Bentley D.C Firle (September 2nd)

Fine, sunny weather graced the English Channel on the “Bentley” day at Firle, near Eastbourne. This pleasant hill-climb venue overlooking the fair County of Sussex provides great scope, especially for the larger Bentleys and Lagondas.

First to ascend were the 3-litre cars, the 3-litre Bentley of M. D. Hollis recording a time of 33.89 sec. In the 4 1/2 -litre category Walker and Burton fought for the fastest class time, Walker’s “Bluebell “pouring out exhaust smoke as it went by. J. H. J. Tatham produced a fine original tourer and D. McClure presented his fast alloy-bodied model.

Class C, for 4 1/2 (S), 6 1/2 and 8-litre Bentleys, produced no faster time in spite of J. L. Goddard’s 8 litre engine in 3-litre chassis, a well proportioned car nevertheless, and Elliot’s supercharged 4 1/2 litre. Becker’s vast 6 1/2-litre fixed-head coupe gave a splendid insight into big-car motoring on small-car roads!

The post-1931 Bentleys all made silent unostentatious ascents. Lord Ebury’s special-bodied 3 1/2-litre making light work of it in 32.58 sec. Next followed the “All Comers” classes. In the up-to-1,500 c.c. category the Milton brothers could be seen revving their A30 up the hill in under 40 sec., Averil and Bunty Scott-Moncrieff in the Lotus-M.G. and the original ex-Chapman Austin-Lotus respectively and J. M. Perkins in the pretty Arnott making a very silent uphill journey in 31.69 sec.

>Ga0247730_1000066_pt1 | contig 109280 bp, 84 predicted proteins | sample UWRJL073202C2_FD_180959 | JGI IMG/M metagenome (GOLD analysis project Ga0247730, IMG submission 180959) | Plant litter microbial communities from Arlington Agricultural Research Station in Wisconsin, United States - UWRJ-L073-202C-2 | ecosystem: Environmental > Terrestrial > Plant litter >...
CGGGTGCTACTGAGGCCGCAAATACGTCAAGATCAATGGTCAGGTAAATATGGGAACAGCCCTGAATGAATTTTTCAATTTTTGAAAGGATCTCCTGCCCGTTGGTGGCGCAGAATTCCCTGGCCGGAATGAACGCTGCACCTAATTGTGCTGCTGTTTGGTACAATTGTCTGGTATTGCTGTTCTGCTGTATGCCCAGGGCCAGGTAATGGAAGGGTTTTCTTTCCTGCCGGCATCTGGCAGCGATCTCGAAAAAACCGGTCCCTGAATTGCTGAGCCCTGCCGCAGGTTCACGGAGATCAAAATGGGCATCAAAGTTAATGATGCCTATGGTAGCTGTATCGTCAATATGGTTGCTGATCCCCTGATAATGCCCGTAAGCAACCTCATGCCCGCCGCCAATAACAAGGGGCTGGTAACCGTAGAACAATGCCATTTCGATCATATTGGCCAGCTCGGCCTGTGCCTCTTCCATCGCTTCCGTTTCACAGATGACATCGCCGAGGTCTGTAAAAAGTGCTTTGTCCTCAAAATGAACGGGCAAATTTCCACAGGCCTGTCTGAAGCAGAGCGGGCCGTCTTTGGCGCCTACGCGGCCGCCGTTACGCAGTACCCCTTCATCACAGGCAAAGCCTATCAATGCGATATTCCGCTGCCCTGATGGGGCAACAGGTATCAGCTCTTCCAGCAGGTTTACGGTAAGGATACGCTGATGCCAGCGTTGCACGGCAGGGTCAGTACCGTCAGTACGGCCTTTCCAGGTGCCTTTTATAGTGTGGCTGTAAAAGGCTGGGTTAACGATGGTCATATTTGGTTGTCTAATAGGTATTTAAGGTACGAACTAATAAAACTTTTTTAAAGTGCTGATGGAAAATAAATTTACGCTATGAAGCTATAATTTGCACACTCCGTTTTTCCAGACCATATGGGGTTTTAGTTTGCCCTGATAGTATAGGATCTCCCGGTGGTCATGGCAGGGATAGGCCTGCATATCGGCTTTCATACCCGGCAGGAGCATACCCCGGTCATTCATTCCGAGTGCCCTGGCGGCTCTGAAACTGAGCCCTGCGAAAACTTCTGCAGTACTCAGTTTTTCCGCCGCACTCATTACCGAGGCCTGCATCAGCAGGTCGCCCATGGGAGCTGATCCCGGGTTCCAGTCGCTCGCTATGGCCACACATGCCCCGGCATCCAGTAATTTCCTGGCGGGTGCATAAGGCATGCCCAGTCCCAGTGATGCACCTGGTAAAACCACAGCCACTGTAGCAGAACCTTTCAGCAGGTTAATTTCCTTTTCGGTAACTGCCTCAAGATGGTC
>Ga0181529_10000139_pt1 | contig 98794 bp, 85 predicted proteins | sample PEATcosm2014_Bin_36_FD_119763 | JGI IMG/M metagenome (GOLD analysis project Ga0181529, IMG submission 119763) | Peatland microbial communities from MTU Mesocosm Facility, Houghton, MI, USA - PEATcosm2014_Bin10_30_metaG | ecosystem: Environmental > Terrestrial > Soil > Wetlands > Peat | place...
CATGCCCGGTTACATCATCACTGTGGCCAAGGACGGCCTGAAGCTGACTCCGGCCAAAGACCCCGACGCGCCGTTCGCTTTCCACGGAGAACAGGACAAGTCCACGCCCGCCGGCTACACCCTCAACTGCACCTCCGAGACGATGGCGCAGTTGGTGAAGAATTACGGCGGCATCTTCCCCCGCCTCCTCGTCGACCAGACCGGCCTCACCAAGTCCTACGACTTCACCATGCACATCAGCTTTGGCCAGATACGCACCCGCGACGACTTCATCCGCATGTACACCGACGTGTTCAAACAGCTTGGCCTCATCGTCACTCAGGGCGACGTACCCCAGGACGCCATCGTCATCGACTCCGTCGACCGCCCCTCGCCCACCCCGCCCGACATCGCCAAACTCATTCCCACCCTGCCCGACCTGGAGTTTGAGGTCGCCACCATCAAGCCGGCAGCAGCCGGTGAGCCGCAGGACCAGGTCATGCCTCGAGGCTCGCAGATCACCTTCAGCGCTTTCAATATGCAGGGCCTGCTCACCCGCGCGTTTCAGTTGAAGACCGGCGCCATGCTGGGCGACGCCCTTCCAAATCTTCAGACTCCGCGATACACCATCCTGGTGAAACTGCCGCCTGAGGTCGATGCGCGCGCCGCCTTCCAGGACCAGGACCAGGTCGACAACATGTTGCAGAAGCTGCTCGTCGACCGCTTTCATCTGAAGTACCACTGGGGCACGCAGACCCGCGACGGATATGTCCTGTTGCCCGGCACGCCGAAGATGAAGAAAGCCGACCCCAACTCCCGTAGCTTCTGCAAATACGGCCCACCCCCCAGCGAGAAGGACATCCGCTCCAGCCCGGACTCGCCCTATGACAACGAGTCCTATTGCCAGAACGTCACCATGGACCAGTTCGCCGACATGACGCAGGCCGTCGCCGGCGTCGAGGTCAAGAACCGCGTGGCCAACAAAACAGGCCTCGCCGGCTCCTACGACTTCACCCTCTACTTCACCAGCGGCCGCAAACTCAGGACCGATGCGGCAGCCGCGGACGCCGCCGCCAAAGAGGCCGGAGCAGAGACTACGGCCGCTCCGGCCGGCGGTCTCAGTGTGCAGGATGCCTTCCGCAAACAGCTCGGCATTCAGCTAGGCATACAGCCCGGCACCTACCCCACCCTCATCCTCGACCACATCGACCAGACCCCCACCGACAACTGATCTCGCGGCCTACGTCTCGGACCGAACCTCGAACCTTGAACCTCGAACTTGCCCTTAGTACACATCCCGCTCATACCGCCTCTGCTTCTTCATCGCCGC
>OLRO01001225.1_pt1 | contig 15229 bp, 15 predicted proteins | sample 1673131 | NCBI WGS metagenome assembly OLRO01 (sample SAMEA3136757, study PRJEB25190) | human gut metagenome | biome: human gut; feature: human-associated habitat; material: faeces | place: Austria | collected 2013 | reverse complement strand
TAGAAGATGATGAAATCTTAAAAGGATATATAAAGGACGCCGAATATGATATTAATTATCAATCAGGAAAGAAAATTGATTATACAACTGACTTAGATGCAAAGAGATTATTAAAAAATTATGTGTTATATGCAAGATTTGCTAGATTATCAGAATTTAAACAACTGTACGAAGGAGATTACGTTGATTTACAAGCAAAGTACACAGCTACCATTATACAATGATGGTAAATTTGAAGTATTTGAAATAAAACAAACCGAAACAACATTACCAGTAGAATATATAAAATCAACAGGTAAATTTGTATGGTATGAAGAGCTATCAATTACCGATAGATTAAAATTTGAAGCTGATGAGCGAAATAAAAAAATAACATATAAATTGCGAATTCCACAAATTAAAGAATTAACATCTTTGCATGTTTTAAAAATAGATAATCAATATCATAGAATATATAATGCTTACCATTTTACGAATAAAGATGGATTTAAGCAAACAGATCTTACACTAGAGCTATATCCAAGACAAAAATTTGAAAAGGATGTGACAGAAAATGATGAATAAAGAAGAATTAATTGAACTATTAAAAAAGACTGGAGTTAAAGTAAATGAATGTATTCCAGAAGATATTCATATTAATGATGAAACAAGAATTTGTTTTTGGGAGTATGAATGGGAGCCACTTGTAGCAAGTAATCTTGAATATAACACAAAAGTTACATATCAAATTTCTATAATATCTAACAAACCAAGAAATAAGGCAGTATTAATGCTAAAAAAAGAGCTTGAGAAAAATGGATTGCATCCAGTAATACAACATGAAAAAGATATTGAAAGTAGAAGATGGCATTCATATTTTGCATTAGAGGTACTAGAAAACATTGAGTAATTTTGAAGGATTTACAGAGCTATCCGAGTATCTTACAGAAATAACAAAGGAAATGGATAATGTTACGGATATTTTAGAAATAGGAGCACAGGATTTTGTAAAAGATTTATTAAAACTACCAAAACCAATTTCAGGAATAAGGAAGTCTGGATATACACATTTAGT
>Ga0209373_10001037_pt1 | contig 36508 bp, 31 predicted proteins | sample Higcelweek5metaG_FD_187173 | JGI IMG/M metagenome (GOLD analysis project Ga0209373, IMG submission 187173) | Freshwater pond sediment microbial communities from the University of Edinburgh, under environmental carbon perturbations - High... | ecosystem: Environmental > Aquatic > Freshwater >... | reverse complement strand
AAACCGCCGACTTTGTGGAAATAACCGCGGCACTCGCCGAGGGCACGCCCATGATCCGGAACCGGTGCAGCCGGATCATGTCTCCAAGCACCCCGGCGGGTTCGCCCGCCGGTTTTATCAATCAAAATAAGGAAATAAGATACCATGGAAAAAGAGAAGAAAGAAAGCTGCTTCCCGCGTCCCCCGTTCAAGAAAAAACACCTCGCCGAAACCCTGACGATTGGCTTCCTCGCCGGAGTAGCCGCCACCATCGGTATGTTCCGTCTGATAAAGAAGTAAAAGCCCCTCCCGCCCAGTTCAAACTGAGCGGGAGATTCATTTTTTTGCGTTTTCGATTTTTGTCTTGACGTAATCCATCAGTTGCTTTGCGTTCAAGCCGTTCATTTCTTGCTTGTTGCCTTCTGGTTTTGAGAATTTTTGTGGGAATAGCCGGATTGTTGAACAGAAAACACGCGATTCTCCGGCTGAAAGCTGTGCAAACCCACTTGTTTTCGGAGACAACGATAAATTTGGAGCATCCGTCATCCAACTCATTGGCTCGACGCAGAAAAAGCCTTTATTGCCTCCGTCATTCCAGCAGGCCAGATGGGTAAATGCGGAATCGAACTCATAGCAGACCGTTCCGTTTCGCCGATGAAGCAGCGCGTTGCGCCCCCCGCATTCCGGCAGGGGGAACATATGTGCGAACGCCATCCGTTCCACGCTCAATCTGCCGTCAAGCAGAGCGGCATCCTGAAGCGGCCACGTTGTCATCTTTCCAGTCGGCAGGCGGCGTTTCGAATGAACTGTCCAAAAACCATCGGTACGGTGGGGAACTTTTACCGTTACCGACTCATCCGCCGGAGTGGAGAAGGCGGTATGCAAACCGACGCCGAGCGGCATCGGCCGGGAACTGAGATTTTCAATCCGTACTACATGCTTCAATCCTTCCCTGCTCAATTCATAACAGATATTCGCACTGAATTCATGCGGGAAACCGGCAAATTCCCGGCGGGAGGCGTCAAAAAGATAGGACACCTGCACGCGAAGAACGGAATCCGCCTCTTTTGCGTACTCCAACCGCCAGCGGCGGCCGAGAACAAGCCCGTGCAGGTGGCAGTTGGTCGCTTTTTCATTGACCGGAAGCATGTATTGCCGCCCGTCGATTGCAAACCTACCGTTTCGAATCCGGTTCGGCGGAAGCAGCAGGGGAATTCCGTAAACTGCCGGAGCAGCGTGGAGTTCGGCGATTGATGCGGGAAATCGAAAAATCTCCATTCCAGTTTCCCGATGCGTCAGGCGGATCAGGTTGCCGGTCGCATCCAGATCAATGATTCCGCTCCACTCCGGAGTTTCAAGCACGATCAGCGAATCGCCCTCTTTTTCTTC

Following them were the 1,501 – 2,600 c.c. boys and girls. W. S. Perkins in the Lotus-B.M.W. let no grass grow under his wheels, coming up in 28.95 sec., closely pursued by Betty Haig in her Fraser-Nash, a fraction of a second slower. The 2,601-3,500 c.c. group consisted of four Jaguars and the lone Aston-Martin DB2 of Mrs. Bloxam. Trimble’s C-type stole the show, however, needing only 28.57 sec. to reach the summit, thus realising fastest time of the day for all competitors.

Bentleys and Lagondas again came up in the 3,500 c.c. class. Lord Dunleath rammed a bank on his second run after what appeared to be a front-wheel skid, no damage resulting, however; Walker went up in 29.27 sec., winning the Christopher Tomkinson Trophy for the fastest Bentley. Interesting experiments were conducted by J. Cooke in his Bentley Continental, first on automatic transmission then on manual control, the result being that the manual operation of the gearbox saved nearly two seconds on the climb. So concluded Firle.1956.